Bates D. Moses, MD
In both inpatient and outpatient medical settings, the physician-patient communication process can become more difficult as a disease progresses. Conflicts due to a misunderstanding of therapeutic goals and/or a patient’s values can slowly arise over time among patients, their surrogates, and their health-care team. Adding to that challenge, there has been a profound shift from the historically paternalistic model of medicine, in which physicians unilaterally made all the decisions without regard to a patient’s goals and values, to one centered around patient autonomy, which has, at the other extreme, occasionally resulted in patients demanding treatments that fall outside the goals of medicine.
These conflicts have slowly increased as advances have blurred the distinction between being alive and “truly living.” Advance health-care directives and portable orders for life-sustaining treatment seemed to be the answer to extreme paternalism. However, conflicts continue to occur despite the completion of various documents.
A proposed solution, based on a model of shared decision-making, has been increasingly taught and practiced over the past decade. However, the primary focus has been on educating physicians and other health-care team members about eliciting and clarifying one side of this shared model—the patient’s goals of care. So much emphasis has been placed on understanding the patient’s goals that we seem to have forgotten that physicians also have a responsibility to understand and communicate the achievable goals of medicine.
This communication should begin at the very first visit and be a process of continual realignment to ensure that patients, surrogates, and health-care team members remain aligned with a shared medical goal and a shared understanding of a patient’s hopes and values.
Advance health-care directives and orders for life-sustaining treatment do well in documenting a patient’s values at the time they were completed. However, a snapshot in time cannot account for the reality that people are constantly adapting to illness, as individual clinical responses to various interventions will become evident. Accounting for this constant change can only be carried out by an ongoing discussion to understand the patient’s current goals and values and the physician incorporating the currently achievable goals of medicine.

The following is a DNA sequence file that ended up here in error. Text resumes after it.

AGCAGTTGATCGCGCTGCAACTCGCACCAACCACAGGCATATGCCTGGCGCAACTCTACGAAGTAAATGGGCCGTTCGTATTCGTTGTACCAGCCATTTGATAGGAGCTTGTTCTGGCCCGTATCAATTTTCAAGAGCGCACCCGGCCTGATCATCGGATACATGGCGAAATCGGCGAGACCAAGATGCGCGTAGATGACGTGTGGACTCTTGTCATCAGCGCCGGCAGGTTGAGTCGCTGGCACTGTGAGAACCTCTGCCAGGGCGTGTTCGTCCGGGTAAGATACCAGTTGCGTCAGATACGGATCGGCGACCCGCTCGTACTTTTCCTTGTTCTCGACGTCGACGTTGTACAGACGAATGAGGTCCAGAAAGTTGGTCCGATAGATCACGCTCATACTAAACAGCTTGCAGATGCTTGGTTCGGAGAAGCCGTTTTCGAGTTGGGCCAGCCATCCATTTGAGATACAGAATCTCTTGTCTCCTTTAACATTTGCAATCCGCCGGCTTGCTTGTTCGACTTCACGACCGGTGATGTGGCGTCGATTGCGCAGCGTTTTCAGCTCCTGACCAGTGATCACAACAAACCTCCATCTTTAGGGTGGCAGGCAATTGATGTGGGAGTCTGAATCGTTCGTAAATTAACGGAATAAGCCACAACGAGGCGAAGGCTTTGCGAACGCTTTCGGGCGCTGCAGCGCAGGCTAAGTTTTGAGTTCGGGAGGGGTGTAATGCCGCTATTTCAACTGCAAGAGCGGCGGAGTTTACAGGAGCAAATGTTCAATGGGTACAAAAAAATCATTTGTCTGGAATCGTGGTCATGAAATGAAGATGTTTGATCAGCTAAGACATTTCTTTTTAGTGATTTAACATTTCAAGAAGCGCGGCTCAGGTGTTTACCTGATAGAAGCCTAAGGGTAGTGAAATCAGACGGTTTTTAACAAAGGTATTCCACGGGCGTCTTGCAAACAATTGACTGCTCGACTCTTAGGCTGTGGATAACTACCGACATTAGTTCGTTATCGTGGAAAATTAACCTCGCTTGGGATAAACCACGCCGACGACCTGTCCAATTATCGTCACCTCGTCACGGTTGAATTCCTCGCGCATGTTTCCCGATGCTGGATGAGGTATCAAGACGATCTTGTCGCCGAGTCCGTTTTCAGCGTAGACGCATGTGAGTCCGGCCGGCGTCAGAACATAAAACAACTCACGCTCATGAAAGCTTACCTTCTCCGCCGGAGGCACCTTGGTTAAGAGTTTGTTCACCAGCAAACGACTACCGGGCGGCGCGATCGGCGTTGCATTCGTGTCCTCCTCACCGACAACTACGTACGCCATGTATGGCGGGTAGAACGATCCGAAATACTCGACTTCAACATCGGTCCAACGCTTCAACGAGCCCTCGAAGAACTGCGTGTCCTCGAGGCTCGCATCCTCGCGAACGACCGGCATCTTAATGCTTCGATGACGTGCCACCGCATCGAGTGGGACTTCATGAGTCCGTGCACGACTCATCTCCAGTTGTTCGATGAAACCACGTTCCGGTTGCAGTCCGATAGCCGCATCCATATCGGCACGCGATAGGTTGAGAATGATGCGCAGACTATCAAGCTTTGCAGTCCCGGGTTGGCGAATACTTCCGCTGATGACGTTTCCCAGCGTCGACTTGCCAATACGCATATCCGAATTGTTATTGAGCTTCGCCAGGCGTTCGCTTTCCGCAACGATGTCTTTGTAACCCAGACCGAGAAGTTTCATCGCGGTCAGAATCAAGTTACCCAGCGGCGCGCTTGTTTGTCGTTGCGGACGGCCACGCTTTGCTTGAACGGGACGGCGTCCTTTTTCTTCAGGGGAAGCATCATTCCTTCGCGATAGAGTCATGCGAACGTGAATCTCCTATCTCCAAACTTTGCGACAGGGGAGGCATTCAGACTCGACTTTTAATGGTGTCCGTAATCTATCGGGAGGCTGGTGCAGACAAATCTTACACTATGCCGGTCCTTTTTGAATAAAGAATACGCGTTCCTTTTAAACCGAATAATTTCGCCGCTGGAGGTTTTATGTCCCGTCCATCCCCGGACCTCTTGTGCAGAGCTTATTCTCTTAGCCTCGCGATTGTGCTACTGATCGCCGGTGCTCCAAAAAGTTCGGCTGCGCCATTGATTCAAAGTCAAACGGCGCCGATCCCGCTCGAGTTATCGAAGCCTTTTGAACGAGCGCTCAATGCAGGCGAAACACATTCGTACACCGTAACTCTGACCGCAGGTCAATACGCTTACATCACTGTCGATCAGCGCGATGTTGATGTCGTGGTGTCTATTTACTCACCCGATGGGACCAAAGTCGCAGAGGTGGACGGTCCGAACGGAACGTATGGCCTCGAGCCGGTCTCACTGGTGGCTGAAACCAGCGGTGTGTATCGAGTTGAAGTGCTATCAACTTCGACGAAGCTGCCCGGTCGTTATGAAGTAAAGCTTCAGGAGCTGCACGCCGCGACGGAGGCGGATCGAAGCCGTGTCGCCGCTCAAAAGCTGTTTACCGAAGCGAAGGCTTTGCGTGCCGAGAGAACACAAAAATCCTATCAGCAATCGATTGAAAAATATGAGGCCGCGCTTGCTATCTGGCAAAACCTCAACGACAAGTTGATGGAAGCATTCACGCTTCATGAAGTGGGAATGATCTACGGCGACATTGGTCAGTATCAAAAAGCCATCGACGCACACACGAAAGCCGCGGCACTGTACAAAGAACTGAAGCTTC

Garrett and coauthors recommend that these discussions include the diagnosis, purpose, risks, benefits, alternatives, prognosis, as well as related costs. This information should be patient-specific, which requires that “the health-care professional really get to know the patient and determine what is important to him or her.”1 However, a robust informed-consent discussion also includes a physician’s recommendation using both the reviewed evidence and the patient’s elicited values. It is primarily the physician’s duty to balance the goals of medicine with the goals of care.
Patient’s Goals of Care
Important identified values of a patient experiencing a life-altering illness might include a goal for life prolongation, a cure, relief from suffering, regaining function, or not being a burden. Examples of more specific goals include reconciliation with a family member, attending a special event, completing a work assignment, or ensuring financial security. These goals routinely fluctuate over time, as one adjusts to the illness and as the prognosis changes.2
To fully understand patients’ values and goals in the context of illness, we need to ask reflective questions on how they have been doing since the last visit (or prior to the first visit), how they are doing now, and what concerns them about the future (physically, socially, mentally, and existentially). Assistance can be sought from others, such as social workers, with more expertise in eliciting this information. However, physicians should confirm their understanding of what is elicited and seek to develop skills in eliciting these responses on their own.
Goals of Medicine
Physicians share a firm scientific understanding of illness. However, delivering this information by itself is not adequate to be considered the physician’s part of the conversation. They must also address the goals of medicine in these discussions.
Garrett and colleagues have identified three goals of medicine: the prolongation of life, the alleviation of suffering, and “to optimize the patient’s chance for a happy and productive life.”3
From another perspective, it is worthwhile considering the goals of medicine first proposed by Hippocrates, which are “to do away with the sufferings of the sick; to lessen the violence of their diseases; and to refuse to treat those who are overmastered by their diseases, realizing that in such cases medicine is powerless.”4
In more recent times, a team of philosophers and ethicists identified four contemporary goals of medicine: (1) preventing disease and injury and promoting and maintaining health; (2) relieving pain and suffering caused by maladies; (3) caring for and curing those with a malady and caring for those who cannot be cured; and (4) avoiding premature death and pursuing a peaceful death.5